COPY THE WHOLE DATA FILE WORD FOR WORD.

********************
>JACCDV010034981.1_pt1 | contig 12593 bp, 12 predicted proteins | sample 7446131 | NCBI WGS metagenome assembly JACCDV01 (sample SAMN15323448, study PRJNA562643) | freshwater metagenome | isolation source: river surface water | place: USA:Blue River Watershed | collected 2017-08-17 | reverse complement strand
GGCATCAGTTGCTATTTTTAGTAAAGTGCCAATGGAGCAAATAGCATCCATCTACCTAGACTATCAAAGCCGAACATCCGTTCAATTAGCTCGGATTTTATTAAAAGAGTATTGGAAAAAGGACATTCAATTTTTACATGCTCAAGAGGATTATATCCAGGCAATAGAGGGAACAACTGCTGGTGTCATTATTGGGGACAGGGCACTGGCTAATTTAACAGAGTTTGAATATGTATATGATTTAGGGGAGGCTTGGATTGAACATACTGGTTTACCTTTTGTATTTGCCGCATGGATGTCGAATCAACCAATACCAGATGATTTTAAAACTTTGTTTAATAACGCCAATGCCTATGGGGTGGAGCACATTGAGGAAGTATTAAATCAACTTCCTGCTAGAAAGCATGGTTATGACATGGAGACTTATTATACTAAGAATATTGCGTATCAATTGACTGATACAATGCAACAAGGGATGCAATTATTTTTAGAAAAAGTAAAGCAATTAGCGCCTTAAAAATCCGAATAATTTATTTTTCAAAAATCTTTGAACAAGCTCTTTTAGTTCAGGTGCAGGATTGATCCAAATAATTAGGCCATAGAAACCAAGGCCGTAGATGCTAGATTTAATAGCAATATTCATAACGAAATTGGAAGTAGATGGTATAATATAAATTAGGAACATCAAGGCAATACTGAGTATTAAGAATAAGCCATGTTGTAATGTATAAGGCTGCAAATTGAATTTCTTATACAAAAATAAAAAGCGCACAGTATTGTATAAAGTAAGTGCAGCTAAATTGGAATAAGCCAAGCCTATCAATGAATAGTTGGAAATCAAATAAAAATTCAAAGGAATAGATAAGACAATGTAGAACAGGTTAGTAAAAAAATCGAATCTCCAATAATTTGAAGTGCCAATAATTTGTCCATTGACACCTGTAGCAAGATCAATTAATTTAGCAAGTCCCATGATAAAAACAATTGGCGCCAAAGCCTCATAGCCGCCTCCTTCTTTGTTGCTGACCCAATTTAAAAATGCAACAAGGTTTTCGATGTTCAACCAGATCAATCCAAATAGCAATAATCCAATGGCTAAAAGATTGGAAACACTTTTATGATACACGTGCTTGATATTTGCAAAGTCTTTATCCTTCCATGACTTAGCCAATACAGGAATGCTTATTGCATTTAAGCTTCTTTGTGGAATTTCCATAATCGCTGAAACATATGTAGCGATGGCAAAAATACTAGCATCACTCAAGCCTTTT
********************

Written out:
>JACCDV010034981.1_pt1 | contig 12593 bp, 12 predicted proteins | sample 7446131 | NCBI WGS metagenome assembly JACCDV01 (sample SAMN15323448, study PRJNA562643) | freshwater metagenome | isolation source: river surface water | place: USA:Blue River Watershed | collected 2017-08-17 | reverse complement strand
GGCATCAGTTGCTATTTTTAGTAAAGTGCCAATGGAGCAAATAGCATCCATCTACCTAGACTATCAAAGCCGAACATCCGTTCAATTAGCTCGGATTTTATTAAAAGAGTATTGGAAAAAGGACATTCAATTTTTACATGCTCAAGAGGATTATATCCAGGCAATAGAGGGAACAACTGCTGGTGTCATTATTGGGGACAGGGCACTGGCTAATTTAACAGAGTTTGAATATGTATATGATTTAGGGGAGGCTTGGATTGAACATACTGGTTTACCTTTTGTATTTGCCGCATGGATGTCGAATCAACCAATACCAGATGATTTTAAAACTTTGTTTAATAACGCCAATGCCTATGGGGTGGAGCACATTGAGGAAGTATTAAATCAACTTCCTGCTAGAAAGCATGGTTATGACATGGAGACTTATTATACTAAGAATATTGCGTATCAATTGACTGATACAATGCAACAAGGGATGCAATTATTTTTAGAAAAAGTAAAGCAATTAGCGCCTTAAAAATCCGAATAATTTATTTTTCAAAAATCTTTGAACAAGCTCTTTTAGTTCAGGTGCAGGATTGATCCAAATAATTAGGCCATAGAAACCAAGGCCGTAGATGCTAGATTTAATAGCAATATTCATAACGAAATTGGAAGTAGATGGTATAATATAAATTAGGAACATCAAGGCAATACTGAGTATTAAGAATAAGCCATGTTGTAATGTATAAGGCTGCAAATTGAATTTCTTATACAAAAATAAAAAGCGCACAGTATTGTATAAAGTAAGTGCAGCTAAATTGGAATAAGCCAAGCCTATCAATGAATAGTTGGAAATCAAATAAAAATTCAAAGGAATAGATAAGACAATGTAGAACAGGTTAGTAAAAAAATCGAATCTCCAATAATTTGAAGTGCCAATAATTTGTCCATTGACACCTGTAGCAAGATCAATTAATTTAGCAAGTCCCATGATAAAAACAATTGGCGCCAAAGCCTCATAGCCGCCTCCTTCTTTGTTGCTGACCCAATTTAAAAATGCAACAAGGTTTTCGATGTTCAACCAGATCAATCCAAATAGCAATAATCCAATGGCTAAAAGATTGGAAACACTTTTATGATACACGTGCTTGATATTTGCAAAGTCTTTATCCTTCCATGACTTAGCCAATACAGGAATGCTTATTGCATTTAAGCTTCTTTGTGGAATTTCCATAATCGCTGAAACATATGTAGCGATGGCAAAAATACTAGCATCACTCAAGCCTTTT